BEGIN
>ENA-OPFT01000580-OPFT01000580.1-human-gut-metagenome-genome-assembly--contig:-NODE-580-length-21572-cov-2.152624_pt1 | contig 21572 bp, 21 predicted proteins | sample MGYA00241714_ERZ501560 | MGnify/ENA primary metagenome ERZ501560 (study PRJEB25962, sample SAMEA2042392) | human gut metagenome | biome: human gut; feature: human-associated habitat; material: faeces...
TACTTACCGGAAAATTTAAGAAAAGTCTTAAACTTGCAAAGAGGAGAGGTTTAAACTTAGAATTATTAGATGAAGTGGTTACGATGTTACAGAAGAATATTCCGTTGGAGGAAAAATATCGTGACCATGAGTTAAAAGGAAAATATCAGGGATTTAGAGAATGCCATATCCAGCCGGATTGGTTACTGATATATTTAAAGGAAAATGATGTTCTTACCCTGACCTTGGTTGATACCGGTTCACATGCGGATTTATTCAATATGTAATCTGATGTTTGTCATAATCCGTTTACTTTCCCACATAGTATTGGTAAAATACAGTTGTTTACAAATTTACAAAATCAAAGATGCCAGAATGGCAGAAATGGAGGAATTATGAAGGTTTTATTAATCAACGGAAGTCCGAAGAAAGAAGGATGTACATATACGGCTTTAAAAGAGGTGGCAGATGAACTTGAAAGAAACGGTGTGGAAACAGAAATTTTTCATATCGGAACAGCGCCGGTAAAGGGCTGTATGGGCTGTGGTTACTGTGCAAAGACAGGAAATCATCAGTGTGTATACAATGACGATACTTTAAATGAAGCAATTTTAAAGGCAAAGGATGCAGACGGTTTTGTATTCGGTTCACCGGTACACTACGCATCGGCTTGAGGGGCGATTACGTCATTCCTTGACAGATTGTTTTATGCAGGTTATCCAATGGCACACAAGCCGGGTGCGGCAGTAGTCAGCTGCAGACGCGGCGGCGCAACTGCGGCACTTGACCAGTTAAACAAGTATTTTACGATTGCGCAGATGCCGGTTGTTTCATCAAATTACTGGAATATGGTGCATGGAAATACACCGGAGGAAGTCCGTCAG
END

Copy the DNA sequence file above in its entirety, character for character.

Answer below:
>ENA-OPFT01000580-OPFT01000580.1-human-gut-metagenome-genome-assembly--contig:-NODE-580-length-21572-cov-2.152624_pt1 | contig 21572 bp, 21 predicted proteins | sample MGYA00241714_ERZ501560 | MGnify/ENA primary metagenome ERZ501560 (study PRJEB25962, sample SAMEA2042392) | human gut metagenome | biome: human gut; feature: human-associated habitat; material: faeces...
TACTTACCGGAAAATTTAAGAAAAGTCTTAAACTTGCAAAGAGGAGAGGTTTAAACTTAGAATTATTAGATGAAGTGGTTACGATGTTACAGAAGAATATTCCGTTGGAGGAAAAATATCGTGACCATGAGTTAAAAGGAAAATATCAGGGATTTAGAGAATGCCATATCCAGCCGGATTGGTTACTGATATATTTAAAGGAAAATGATGTTCTTACCCTGACCTTGGTTGATACCGGTTCACATGCGGATTTATTCAATATGTAATCTGATGTTTGTCATAATCCGTTTACTTTCCCACATAGTATTGGTAAAATACAGTTGTTTACAAATTTACAAAATCAAAGATGCCAGAATGGCAGAAATGGAGGAATTATGAAGGTTTTATTAATCAACGGAAGTCCGAAGAAAGAAGGATGTACATATACGGCTTTAAAAGAGGTGGCAGATGAACTTGAAAGAAACGGTGTGGAAACAGAAATTTTTCATATCGGAACAGCGCCGGTAAAGGGCTGTATGGGCTGTGGTTACTGTGCAAAGACAGGAAATCATCAGTGTGTATACAATGACGATACTTTAAATGAAGCAATTTTAAAGGCAAAGGATGCAGACGGTTTTGTATTCGGTTCACCGGTACACTACGCATCGGCTTGAGGGGCGATTACGTCATTCCTTGACAGATTGTTTTATGCAGGTTATCCAATGGCACACAAGCCGGGTGCGGCAGTAGTCAGCTGCAGACGCGGCGGCGCAACTGCGGCACTTGACCAGTTAAACAAGTATTTTACGATTGCGCAGATGCCGGTTGTTTCATCAAATTACTGGAATATGGTGCATGGAAATACACCGGAGGAAGTCCGTCAG